Introduction to the museum
The basic idea behind the In Flanders Museum, is that talking about a war of more than ninety years ago (1914-1918), can also be meaningful for today. The essence of war does not change, only the technical means by which different wars reach their conclusion.
The In Flanders Fields Museum is intended to interpret the story of the First World War in Flanders for visitors of today and tomorrow, using modern museum techniques and multimedia. This museum is intended above all to be a place of meeting, between the people of the Great War and those now. The exhibition invites the visitor to identify, in the hope that the realisation will be strengthened that "once was enough", that the horrific story of this war is perfectly interchangeable with that of any other war at any other time. Ultimately, the In Flanders Fields Museum intends to stimulate a more in-depth look at how we deal with war and peace.
In Flanders Fields Museum & ArcLand
During World War One, for the first time, aerial photography rapidly developed as an intelligence tool that saw large scale application by all fighting nations. More than 500,000 of these photographs have survived in archives all over Europe, the United States and even Australia. These are a remarkable primary record of the progress of World War One, but are also a unique record of the European landscape at the beginning of the 20th century and a valuable source of data for archaeologists, landscape historians or cultural resource managers. The involvement of the IFFM proposal aims to use these aerial photographs as a source for landscape study and cultural heritage management purposes in Belgium.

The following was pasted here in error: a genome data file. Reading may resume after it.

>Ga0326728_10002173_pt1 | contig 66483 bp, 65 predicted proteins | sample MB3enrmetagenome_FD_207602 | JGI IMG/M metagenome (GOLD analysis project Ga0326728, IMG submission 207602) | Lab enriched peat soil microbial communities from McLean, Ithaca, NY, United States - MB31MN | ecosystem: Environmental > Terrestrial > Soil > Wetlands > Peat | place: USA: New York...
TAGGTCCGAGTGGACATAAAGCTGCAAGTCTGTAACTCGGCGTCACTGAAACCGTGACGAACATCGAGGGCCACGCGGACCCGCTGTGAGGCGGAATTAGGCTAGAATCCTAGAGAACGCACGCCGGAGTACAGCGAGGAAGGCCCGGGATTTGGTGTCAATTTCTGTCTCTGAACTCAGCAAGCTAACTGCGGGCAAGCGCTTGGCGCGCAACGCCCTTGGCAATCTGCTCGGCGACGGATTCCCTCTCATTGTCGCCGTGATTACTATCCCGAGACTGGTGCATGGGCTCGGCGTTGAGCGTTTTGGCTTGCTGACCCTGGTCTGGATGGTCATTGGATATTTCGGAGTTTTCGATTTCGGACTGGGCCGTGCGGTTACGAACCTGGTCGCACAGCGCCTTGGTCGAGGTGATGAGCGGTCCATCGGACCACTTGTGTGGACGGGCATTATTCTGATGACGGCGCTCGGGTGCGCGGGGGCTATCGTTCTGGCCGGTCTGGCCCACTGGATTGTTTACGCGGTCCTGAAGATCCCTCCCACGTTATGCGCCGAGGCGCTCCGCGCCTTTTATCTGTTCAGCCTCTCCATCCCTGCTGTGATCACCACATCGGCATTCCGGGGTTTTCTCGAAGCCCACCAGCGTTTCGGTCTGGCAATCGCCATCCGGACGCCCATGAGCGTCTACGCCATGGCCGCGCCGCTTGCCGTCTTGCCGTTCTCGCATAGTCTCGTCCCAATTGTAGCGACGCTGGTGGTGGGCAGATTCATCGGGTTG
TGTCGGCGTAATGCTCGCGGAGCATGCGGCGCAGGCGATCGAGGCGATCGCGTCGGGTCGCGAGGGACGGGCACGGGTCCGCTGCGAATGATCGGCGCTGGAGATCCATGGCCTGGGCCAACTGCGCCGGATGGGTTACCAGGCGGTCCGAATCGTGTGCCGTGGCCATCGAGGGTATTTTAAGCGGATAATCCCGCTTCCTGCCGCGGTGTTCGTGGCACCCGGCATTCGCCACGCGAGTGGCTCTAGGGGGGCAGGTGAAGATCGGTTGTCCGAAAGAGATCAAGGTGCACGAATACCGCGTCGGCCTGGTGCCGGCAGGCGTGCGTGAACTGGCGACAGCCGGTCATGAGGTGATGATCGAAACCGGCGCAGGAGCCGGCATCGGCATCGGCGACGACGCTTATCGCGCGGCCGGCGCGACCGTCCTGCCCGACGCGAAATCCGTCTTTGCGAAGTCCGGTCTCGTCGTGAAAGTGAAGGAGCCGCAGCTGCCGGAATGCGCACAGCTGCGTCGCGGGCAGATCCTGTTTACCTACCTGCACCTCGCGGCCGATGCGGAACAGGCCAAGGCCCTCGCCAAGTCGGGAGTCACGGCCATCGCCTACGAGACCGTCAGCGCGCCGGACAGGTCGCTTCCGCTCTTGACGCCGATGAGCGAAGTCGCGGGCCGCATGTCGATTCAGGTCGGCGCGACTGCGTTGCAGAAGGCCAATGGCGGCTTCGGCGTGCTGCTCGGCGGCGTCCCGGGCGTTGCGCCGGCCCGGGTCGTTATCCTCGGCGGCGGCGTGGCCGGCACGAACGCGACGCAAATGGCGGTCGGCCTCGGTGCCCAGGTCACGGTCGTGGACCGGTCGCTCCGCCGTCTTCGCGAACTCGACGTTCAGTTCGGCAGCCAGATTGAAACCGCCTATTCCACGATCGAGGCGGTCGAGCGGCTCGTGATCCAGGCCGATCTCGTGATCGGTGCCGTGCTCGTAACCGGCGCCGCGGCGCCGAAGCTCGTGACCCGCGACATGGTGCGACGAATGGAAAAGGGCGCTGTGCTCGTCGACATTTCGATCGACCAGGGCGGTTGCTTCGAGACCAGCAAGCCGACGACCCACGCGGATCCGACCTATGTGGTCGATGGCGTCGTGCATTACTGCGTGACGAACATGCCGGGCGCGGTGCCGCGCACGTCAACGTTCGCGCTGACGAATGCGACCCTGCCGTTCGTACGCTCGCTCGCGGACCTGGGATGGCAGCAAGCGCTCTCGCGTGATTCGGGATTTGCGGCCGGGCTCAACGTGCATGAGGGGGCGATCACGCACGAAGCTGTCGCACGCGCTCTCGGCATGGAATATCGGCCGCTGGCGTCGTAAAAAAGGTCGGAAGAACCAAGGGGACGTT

There are a number of large research questions and aims:
A first aim is to select in the appropriate archives (Imperial War Museum, Australian War Memorial, Bavarian Military Archives, Belgian Royal Army Museum) a substantial number of WW1 aerial photographs which are located in the Ypres Salient and to further research and publicize the content of these important sources.
This substantial dataset of thousands of WW1 APS will be used to make an inventory of all visible war features on the aerial photographs (trenches, gun emplacements, bunkers, barracks, airfields, etc..). This is a unique record of the progress of the First World War (more detailed than can be done by contemporary maps and historical documents) and will provide unique insights into the relationship between the natural landscape in Flanders and the siting of the material remains of this transnational conflict. The developed layer will be a much needed working document for the management of this fragile heritage.
For a selected number of case studies in the research area of the Ypres Salient the evolution of the landscape will be studied. On the early aerial photographs of 1915 and 1916, large parts of the landscape are still intact and the effect of both Allied and German artillery is still very low. These aerial photographs allow to study - more than any other source available how the landscape at the beginning of the previous century looks like. The inventory of war features visible on the aerial photographs will be used to gain insight into the specific location of the trench system in the landscape (used of hedges, field boundaries, relation with natural topography, viewshed analysis, etc). The aerial photographs of the second part of 1918 on the other indicate to what extend the landscapes has been destroyed by artillery fire. After the war, the landscape has been reconstructed and rebuilt to allow the population of to re-use the lands for living and agriculture. It is interesting to deeper go into this subject by comparing the WW1 aerial photographs with imagery from WW2 (1939 German GX and The Aerial Reconnaissance Archives) and the 21st century (1:10,000 scale orthophotos).
Research Centre In Flanders Fields Museum
B- 8900 Ypres
Tel: +32 (0) 57 239 450